If you are reading this blog, then I’m inspired to think that you are open to innovative ways of thinking (and working), even those that might be considered unconventional.

The idea of a human being as an energetic force is no longer an idea that needs defending. Western civilization has become more willing to accept spiritual and energetic influences on life. The mind–body connection is well-established.

Acting revolves around one primary point of reference: movement. There are obvious reasons why. The moving body is what the audience sees. It is our front line of expression. If we accept this as true, then it stands to reason that we need to become aware of our bodies as “instruments” and become sensitized to movement, not just the ones our own bodies make, but the ones made around us.

This explains why most acting techniques begin with body movement.

There are many ways to move, and many ways to perceive
movement:

“it starts and it stops, it is both action and reaction,
it forms and it destroys, it lifts things up and casts them down. It is essentially breath: the in and out of life.”

[The Michael Chekhov Handbook For The Actor, Routledge Press, Lenard Petit, Copyright 2010.]

Our instrument is:

“the same body that carries on a life; it eats,
and sleeps, it laughs and cries. Experience comes to us through our bodies as sensations. Our bodies record this as knowledge. We speak a language of experience we are comfortable with, using word pictures that are attached to movement.”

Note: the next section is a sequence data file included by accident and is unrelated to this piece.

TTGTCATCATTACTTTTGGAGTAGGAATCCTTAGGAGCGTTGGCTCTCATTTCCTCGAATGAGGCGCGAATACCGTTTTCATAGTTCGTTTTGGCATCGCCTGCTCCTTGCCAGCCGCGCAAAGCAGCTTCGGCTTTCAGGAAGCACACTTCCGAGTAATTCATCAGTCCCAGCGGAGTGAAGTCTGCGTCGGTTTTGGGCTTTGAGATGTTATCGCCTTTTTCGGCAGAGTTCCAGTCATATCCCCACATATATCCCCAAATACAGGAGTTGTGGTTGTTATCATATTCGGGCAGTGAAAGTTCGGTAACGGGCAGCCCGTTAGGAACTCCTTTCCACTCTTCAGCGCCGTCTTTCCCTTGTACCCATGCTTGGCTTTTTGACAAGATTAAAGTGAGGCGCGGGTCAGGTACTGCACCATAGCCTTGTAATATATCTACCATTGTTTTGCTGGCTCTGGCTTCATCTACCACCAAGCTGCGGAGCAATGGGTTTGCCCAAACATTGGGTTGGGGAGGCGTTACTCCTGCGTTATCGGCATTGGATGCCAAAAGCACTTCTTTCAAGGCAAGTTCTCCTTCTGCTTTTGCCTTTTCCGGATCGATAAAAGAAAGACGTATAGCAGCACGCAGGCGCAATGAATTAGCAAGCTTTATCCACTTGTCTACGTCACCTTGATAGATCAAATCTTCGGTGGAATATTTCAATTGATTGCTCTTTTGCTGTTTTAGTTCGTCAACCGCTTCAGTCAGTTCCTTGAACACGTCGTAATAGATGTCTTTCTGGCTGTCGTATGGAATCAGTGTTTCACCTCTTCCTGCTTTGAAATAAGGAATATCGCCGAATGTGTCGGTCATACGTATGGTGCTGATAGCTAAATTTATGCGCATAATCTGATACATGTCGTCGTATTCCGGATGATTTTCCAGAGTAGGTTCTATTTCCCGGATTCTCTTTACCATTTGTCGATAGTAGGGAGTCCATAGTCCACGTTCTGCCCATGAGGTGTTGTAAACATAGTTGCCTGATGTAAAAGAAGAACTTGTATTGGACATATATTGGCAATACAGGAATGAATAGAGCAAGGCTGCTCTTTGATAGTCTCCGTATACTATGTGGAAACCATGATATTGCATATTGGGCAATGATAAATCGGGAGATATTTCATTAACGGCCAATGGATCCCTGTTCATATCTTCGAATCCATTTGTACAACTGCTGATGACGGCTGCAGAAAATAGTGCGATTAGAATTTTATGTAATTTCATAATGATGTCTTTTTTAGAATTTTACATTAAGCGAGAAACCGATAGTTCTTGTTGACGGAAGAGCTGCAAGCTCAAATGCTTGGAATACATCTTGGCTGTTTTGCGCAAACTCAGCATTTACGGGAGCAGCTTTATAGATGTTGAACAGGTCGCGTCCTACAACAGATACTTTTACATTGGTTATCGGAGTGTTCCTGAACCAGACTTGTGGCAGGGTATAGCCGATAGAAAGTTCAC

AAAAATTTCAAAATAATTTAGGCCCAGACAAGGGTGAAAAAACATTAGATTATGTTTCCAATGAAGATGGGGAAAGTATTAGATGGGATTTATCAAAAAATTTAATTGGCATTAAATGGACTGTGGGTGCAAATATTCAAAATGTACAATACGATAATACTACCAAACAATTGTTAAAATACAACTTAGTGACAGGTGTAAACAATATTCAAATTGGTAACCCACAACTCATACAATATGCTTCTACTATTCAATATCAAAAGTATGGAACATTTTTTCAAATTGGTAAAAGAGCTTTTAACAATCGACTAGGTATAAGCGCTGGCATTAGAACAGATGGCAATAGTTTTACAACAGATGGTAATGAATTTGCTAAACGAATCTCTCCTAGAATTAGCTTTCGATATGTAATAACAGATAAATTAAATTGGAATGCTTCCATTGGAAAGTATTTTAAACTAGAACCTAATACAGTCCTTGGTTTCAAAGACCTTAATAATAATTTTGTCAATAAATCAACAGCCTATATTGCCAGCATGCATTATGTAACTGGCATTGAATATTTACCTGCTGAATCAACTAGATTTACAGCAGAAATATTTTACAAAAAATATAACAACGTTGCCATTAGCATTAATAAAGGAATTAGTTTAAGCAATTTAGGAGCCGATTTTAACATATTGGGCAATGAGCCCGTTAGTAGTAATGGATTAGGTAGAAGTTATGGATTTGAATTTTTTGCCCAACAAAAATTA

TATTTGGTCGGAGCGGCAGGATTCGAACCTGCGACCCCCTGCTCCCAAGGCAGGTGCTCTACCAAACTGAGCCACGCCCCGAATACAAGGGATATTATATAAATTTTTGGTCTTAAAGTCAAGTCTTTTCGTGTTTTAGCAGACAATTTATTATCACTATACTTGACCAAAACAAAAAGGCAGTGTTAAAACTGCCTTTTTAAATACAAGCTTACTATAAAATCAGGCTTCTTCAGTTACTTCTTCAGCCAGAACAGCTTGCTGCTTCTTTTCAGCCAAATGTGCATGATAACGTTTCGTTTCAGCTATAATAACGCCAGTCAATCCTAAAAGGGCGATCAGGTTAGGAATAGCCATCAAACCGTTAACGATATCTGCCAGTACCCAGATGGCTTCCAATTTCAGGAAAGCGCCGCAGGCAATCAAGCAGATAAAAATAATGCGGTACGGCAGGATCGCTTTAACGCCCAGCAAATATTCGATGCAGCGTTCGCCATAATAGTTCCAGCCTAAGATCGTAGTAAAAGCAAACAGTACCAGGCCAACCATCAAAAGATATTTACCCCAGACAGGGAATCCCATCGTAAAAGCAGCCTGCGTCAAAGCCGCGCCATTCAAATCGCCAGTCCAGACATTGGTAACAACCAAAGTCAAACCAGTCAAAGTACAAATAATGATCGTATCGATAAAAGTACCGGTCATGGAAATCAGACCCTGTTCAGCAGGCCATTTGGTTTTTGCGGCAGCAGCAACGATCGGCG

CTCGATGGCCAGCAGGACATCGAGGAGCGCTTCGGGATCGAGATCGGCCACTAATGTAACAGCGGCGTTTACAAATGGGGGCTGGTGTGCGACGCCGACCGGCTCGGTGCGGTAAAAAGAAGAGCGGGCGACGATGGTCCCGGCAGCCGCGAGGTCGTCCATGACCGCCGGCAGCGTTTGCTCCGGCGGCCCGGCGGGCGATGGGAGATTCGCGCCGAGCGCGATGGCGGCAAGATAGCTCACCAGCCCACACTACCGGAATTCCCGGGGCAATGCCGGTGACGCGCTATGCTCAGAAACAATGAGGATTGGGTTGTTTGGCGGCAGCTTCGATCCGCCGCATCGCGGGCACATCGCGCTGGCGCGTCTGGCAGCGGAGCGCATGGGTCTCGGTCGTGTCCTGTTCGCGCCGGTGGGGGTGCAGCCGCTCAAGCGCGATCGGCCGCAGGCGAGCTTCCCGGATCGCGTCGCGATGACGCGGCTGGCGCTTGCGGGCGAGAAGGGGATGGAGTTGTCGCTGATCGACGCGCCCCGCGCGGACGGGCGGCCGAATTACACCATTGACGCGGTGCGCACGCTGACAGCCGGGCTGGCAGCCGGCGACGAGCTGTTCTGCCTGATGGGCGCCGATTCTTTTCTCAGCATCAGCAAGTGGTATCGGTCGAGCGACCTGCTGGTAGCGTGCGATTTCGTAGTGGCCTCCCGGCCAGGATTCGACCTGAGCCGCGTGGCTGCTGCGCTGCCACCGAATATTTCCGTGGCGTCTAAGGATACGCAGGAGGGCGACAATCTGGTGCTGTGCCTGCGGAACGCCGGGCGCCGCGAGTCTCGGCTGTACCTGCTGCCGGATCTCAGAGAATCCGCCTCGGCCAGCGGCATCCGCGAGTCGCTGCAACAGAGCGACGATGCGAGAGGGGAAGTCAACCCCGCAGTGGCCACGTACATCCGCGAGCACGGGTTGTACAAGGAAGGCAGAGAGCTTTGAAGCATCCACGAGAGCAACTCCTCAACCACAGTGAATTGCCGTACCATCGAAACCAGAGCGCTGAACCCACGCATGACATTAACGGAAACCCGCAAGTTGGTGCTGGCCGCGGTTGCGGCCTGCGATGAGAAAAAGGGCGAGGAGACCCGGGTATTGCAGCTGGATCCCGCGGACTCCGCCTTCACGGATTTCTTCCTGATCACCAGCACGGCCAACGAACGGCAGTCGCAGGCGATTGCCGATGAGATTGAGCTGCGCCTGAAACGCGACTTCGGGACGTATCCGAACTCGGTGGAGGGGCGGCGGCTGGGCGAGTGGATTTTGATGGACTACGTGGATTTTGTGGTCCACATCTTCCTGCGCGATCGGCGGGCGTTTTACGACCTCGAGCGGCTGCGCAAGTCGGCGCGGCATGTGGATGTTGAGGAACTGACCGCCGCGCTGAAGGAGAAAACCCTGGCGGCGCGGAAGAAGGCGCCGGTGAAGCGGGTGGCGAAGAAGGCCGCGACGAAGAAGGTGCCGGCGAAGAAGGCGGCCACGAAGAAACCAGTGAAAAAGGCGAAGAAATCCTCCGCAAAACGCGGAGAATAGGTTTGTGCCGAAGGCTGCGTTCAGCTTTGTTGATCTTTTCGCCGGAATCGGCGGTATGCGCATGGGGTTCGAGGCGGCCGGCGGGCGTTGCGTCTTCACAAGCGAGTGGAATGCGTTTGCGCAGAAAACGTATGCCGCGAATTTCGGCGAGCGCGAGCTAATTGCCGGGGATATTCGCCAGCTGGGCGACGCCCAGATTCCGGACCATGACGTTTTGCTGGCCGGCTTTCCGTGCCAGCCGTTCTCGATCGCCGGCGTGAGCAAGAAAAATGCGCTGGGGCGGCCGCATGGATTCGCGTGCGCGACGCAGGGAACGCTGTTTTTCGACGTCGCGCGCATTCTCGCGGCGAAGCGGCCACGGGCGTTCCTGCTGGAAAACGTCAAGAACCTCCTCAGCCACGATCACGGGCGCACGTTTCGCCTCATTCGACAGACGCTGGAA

[The Michael Chekhov Handbook For The Actor, Routledge Press, Lenard Petit, Copyright 2010.]

If there is any doubt in your mind that our language embodies movement, consider the following:

“we say we are either moved or not moved by things. We get behind them or we throw them out of our lives forever. No one likes to feel pushed into things, and we are quick to dump this on people, but sometimes it is sweet to be pulled along until we are joined willfully, at which point we begin to flow and we are picked up by this flow so our spirits are lifted until they fall again, when we may be induced to tear away or fade away. Or perhaps the fall has happened because we have been torn apart. Our hearts go out to others, or they break, our chins drop, we rise to the occasion, and swell with pride, we shrink in fear, or firmly stand our ground. We feel others out, put our heads together and touch upon the problem, sidestepping the real issue until
we are able to draw conclusions and then finally rest assured, etc.”

[The Michael Chekhov Handbook For The Actor, Routledge Press, Lenard Petit, Copyright 2010.]